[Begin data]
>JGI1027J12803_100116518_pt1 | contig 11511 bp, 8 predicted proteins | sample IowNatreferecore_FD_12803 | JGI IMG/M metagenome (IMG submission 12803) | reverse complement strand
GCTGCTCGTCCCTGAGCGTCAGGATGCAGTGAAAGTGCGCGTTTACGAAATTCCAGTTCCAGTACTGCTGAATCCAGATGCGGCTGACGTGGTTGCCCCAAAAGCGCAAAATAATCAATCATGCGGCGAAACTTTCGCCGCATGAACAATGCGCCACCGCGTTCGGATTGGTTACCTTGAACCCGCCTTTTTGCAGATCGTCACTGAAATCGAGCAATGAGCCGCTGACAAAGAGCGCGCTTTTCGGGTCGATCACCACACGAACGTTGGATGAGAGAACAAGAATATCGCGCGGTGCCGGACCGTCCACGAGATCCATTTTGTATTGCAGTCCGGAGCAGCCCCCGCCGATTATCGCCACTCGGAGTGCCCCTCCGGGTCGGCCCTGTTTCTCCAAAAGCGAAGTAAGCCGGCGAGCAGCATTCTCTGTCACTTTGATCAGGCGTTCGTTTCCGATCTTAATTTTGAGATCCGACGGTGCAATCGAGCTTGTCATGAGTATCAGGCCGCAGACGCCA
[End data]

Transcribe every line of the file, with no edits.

>JGI1027J12803_100116518_pt1 | contig 11511 bp, 8 predicted proteins | sample IowNatreferecore_FD_12803 | JGI IMG/M metagenome (IMG submission 12803) | reverse complement strand
GCTGCTCGTCCCTGAGCGTCAGGATGCAGTGAAAGTGCGCGTTTACGAAATTCCAGTTCCAGTACTGCTGAATCCAGATGCGGCTGACGTGGTTGCCCCAAAAGCGCAAAATAATCAATCATGCGGCGAAACTTTCGCCGCATGAACAATGCGCCACCGCGTTCGGATTGGTTACCTTGAACCCGCCTTTTTGCAGATCGTCACTGAAATCGAGCAATGAGCCGCTGACAAAGAGCGCGCTTTTCGGGTCGATCACCACACGAACGTTGGATGAGAGAACAAGAATATCGCGCGGTGCCGGACCGTCCACGAGATCCATTTTGTATTGCAGTCCGGAGCAGCCCCCGCCGATTATCGCCACTCGGAGTGCCCCTCCGGGTCGGCCCTGTTTCTCCAAAAGCGAAGTAAGCCGGCGAGCAGCATTCTCTGTCACTTTGATCAGGCGTTCGTTTCCGATCTTAATTTTGAGATCCGACGGTGCAATCGAGCTTGTCATGAGTATCAGGCCGCAGACGCCA